Correlation Charts
 

Moore Research Center, Inc.

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Correlation Charts

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Correlation File: SAMPLE

1. How can I tell if a given future is behaving as it has in past years?

In the upper right-hand corner of any correlation chart you will find a small box that says at the
top "Correl > 84%" --- meaning "years correlating at a rate greater than 84%."  Below that you will
find the contract years listed along with their rate of correlation.

2. Why are correlation charts available for some markets but not others?  Does this mean that the 
current year is not highly correlated with any previous year?

Correct, only those contracts which correlate with a past year at a rate of 84% or greater will show up.

3. I would like to know if there is an area in the website where I can chart the 1 year correlation for
any spread?

You can not chart the 1 year correlation for ANY spread or market as there may not even be a current
correlation.

Our correlations pages are updated nightly & show ALL current correlations.  If a correlation is not showing up
for a particular market, it is because that market is NOT currently correlating with any past years.


Futures: http://www.mrci.com/client/correl/index.php
Spreads: http://www.mrci.com/client/scorrel/index.php


4. How do I read the GREEN line on your correlation charts?

For example on May 23, 2014 the Dec 14 Lean Hogs Correlation chart says "6-Yr- Correl" at the top of the chart: (http://www.mrci.com/tutorials/lez.php)  What does the number "98.44" on the top of chart after "6-Yr Correl" mean?

The last data point on the green line is at 98.44.  If you don't have your cursor within the boundaries of the chart, it will read the last data point. You will notice that, when your cursor is within the boundaries, that number will read differently.

However, please know that this study does not suggest the contract will expire at 98.44. (It could do so only if the current market continued to follow the correlation pattern exactly as it has been and also if the volatility remained exactly as it is.  Use any pattern, be it seasonal or correlation, to suggest only timing and direction --- never a price objective.

*Please note for these explanation purposes we saved the Dec 14 Lean Hog Correlation Chart on May 23, 2014.

Since correlations are always changing you will no longer be able to find these #'s live on our site.


5. A good way to also monitor new correlation studies is via our weekly MRCI Online Update.

Each week Jerry writes a short commentary on all of our new & current futures correlations.

For more information, please also visit  MRCI's Seasonal Correlation Explanation & our MRCI Spread Tutorial: http://www.mrci.com/help/tutorials/spreadresearch/
(Correlations are discussed starting on Thumbnail 24.)

 

6. In cases where correlation studies contradict with the seasonal trades, which one should take precedence?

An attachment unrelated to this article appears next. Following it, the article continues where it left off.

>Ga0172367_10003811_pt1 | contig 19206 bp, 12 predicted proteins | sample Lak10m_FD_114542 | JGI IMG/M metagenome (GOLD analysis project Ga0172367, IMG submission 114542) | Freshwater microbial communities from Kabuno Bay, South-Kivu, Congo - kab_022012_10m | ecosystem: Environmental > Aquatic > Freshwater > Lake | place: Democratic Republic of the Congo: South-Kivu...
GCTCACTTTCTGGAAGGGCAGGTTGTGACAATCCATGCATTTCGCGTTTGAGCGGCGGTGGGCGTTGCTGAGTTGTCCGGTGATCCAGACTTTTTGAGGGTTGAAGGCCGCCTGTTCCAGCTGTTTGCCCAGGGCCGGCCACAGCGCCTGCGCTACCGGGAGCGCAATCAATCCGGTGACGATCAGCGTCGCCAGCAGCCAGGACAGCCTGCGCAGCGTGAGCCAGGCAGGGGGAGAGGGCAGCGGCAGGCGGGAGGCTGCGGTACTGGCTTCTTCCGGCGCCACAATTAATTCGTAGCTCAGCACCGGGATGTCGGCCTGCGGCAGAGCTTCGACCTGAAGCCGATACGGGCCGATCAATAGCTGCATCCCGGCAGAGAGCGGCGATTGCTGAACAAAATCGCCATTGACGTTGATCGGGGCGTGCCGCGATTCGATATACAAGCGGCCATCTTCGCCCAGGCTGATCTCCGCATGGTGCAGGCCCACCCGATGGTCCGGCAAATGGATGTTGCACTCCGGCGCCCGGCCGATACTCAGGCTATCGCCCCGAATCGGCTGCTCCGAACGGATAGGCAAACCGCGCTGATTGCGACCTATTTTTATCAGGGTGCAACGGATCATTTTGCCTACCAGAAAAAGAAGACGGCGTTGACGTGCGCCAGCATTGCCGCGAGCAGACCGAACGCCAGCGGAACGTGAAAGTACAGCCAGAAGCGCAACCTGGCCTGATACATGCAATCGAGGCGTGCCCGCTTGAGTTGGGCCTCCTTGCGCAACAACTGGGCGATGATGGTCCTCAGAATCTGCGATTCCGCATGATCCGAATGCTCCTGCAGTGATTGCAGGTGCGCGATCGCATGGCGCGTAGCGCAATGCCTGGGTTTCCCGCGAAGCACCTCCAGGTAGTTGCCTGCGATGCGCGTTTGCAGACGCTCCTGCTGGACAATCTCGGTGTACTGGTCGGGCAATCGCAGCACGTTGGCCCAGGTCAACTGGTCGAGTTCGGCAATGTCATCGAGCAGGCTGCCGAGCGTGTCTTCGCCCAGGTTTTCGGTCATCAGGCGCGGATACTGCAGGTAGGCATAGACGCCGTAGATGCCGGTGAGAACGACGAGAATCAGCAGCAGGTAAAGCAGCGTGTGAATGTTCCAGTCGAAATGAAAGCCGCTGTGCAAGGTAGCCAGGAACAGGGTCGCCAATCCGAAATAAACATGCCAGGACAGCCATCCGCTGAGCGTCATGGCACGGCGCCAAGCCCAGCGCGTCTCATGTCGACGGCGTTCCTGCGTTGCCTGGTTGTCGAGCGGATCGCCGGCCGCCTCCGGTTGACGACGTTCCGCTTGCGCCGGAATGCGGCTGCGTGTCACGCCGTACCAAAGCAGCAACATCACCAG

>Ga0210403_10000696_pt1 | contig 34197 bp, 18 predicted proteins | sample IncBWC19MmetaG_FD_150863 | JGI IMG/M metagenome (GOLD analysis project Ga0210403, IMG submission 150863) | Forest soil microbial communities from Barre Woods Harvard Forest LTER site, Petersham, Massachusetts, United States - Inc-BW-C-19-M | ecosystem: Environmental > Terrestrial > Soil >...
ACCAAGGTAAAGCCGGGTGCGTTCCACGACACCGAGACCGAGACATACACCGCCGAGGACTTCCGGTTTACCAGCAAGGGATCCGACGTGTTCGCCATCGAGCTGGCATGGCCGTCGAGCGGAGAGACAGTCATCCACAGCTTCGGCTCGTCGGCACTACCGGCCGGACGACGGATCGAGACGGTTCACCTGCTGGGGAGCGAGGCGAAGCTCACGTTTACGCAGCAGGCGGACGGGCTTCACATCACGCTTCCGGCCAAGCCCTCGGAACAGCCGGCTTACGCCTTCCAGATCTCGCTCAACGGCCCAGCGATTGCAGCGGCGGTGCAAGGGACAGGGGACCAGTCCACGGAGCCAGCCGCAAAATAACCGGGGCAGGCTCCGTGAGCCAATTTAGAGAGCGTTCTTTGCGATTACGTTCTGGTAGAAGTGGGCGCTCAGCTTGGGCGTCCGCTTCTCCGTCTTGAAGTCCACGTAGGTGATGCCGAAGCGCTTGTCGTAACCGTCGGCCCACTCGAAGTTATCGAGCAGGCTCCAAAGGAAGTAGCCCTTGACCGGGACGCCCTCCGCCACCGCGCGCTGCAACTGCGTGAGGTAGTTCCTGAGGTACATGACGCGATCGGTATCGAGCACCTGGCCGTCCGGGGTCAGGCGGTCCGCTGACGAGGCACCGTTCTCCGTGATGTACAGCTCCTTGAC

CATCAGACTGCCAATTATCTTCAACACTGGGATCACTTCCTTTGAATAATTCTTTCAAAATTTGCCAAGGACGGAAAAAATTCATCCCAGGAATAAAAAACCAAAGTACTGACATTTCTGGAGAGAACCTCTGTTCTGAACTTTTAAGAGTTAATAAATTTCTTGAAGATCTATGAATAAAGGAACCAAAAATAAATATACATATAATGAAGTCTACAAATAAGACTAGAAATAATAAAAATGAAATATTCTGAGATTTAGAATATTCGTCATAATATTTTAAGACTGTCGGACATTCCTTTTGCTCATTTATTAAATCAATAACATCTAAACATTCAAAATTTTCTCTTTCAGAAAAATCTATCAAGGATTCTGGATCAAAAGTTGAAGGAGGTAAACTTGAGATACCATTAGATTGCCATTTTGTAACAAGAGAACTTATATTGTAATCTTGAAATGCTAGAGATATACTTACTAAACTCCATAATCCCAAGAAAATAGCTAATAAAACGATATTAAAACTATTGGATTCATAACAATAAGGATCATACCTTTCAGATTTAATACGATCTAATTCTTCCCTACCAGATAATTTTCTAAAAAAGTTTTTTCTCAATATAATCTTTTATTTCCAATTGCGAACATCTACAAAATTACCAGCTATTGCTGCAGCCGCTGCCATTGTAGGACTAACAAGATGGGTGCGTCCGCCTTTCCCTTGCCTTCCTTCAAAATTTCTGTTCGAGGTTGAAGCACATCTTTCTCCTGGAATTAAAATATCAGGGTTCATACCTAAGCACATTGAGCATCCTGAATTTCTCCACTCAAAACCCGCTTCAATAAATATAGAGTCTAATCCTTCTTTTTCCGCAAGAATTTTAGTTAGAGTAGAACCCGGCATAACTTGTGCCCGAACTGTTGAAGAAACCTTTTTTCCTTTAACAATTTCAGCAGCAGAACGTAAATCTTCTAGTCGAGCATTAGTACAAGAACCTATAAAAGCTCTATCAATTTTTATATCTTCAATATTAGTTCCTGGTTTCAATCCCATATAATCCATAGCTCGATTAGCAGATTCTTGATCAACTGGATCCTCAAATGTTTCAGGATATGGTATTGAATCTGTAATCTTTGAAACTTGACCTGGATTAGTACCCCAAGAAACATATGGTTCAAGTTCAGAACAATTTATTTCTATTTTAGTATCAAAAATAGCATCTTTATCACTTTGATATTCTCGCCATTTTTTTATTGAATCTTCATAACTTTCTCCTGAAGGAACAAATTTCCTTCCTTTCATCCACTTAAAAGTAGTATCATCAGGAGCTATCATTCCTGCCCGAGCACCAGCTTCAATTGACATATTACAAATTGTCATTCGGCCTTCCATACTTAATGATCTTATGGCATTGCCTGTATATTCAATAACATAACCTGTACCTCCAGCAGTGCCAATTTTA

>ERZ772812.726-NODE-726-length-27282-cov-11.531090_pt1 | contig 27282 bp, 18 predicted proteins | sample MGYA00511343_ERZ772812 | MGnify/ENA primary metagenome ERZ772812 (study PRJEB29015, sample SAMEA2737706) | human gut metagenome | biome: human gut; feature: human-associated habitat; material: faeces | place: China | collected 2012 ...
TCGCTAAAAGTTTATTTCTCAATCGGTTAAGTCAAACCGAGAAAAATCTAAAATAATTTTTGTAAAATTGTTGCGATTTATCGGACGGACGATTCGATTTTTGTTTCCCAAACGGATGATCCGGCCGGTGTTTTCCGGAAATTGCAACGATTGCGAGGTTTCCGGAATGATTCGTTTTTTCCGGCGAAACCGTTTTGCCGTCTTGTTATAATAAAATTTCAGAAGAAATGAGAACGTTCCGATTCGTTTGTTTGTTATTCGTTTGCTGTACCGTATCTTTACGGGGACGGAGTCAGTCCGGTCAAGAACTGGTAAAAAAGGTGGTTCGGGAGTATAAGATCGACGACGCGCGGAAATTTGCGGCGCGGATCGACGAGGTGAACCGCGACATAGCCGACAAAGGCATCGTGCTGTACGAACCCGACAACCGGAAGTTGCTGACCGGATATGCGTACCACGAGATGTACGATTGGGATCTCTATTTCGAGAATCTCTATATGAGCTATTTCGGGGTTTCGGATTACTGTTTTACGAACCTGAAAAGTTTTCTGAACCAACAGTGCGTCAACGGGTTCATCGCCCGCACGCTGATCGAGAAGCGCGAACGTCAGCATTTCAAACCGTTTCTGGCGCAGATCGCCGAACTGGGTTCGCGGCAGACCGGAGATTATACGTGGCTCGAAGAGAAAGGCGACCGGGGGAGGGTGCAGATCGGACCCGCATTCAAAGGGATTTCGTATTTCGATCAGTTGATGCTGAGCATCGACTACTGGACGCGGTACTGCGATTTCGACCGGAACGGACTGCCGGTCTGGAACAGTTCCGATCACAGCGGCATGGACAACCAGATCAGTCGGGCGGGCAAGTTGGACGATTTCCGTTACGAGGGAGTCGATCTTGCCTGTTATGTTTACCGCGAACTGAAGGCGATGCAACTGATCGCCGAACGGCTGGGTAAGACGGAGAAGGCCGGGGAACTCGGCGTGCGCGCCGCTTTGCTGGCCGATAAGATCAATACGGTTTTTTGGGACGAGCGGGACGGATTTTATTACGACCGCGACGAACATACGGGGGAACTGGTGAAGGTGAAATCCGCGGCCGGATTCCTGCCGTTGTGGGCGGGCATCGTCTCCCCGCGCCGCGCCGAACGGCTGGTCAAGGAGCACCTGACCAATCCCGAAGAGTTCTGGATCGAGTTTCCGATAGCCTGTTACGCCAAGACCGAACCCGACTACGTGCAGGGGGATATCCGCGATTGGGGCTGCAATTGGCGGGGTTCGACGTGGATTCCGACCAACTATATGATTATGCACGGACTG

For example, there is a trade in platinum (PLJ8) initiated on 11/29 through 1/26 and a second platinum trade from 12/22 - 1/26 that are both bullish plays, while the correlation study below says that platinum will drop through December and then rally into February.  Does this suggest that the recommended platinum trade initiated on 11/29 was premature and that initial losses may not be recouped by later gains? I am just trying to understand how best to utilize the data in your different reports.

There is no hard and fast rule to answer your question but rather it is each trader's judgment call.  It may be that, when the two conflict and one has no other basis for trading it, one is best off to skip the strategy.

Remember that seasonal strategies present optimized dates and are static in that, no matter what the current market is doing, the seasonal strategy entry and exit remains fixed.  Further, think of an optimized date as residing at the peak of a distribution bell curve:  that date may not have been the best date in any of those 15 years but it did provide the best overall results if using only one single date in all 15 years.

In contrast, the correlation study is dynamic.  It starts with the pattern of behavior exhibited so far by the current market and looks for similar behavior in prior years --- the theory being that those past years exhibiting similar behavior may have been responding to similar fundamentals of supply and demand and therefore how those years resolved those issues via trading behavior going forward might suggest how this year will resolve itself.

Remember, seasonal strategies are derived from history and have no input whatsoever from current market behavior whereas correlation studies are derived from current market behavior --- but are dynamic and therefore can change.  MRCI can present the research but each trader has the luxury of using it however it best fits his/her trading style and expertise, his/her financial and time resources, his/her perspective of the market, and current market behavior.

 

7. MRCI's Intermarket Correlation Studies are located here: http://www.mrci.com/special/correl.php

Last Updated on Monday, 11 December 2017 12:15  
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